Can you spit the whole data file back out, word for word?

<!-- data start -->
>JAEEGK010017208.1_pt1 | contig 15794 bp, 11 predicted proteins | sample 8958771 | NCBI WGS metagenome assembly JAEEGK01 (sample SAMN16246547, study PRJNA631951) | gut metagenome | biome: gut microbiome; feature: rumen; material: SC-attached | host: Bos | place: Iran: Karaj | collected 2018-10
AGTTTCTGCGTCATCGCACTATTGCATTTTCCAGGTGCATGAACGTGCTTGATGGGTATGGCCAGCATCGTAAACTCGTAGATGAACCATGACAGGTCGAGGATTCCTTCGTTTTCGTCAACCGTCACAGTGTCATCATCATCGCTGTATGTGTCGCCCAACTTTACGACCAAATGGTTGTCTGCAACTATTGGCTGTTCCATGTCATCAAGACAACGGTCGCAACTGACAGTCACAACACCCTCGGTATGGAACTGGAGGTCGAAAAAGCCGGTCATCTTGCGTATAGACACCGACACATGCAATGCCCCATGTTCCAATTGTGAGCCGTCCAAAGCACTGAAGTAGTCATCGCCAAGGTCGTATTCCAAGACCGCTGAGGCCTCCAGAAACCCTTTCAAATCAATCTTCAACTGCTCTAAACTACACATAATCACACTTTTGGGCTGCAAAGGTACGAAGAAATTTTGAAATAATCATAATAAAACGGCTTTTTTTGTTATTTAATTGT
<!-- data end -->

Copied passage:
>JAEEGK010017208.1_pt1 | contig 15794 bp, 11 predicted proteins | sample 8958771 | NCBI WGS metagenome assembly JAEEGK01 (sample SAMN16246547, study PRJNA631951) | gut metagenome | biome: gut microbiome; feature: rumen; material: SC-attached | host: Bos | place: Iran: Karaj | collected 2018-10
AGTTTCTGCGTCATCGCACTATTGCATTTTCCAGGTGCATGAACGTGCTTGATGGGTATGGCCAGCATCGTAAACTCGTAGATGAACCATGACAGGTCGAGGATTCCTTCGTTTTCGTCAACCGTCACAGTGTCATCATCATCGCTGTATGTGTCGCCCAACTTTACGACCAAATGGTTGTCTGCAACTATTGGCTGTTCCATGTCATCAAGACAACGGTCGCAACTGACAGTCACAACACCCTCGGTATGGAACTGGAGGTCGAAAAAGCCGGTCATCTTGCGTATAGACACCGACACATGCAATGCCCCATGTTCCAATTGTGAGCCGTCCAAAGCACTGAAGTAGTCATCGCCAAGGTCGTATTCCAAGACCGCTGAGGCCTCCAGAAACCCTTTCAAATCAATCTTCAACTGCTCTAAACTACACATAATCACACTTTTGGGCTGCAAAGGTACGAAGAAATTTTGAAATAATCATAATAAAACGGCTTTTTTTGTTATTTAATTGT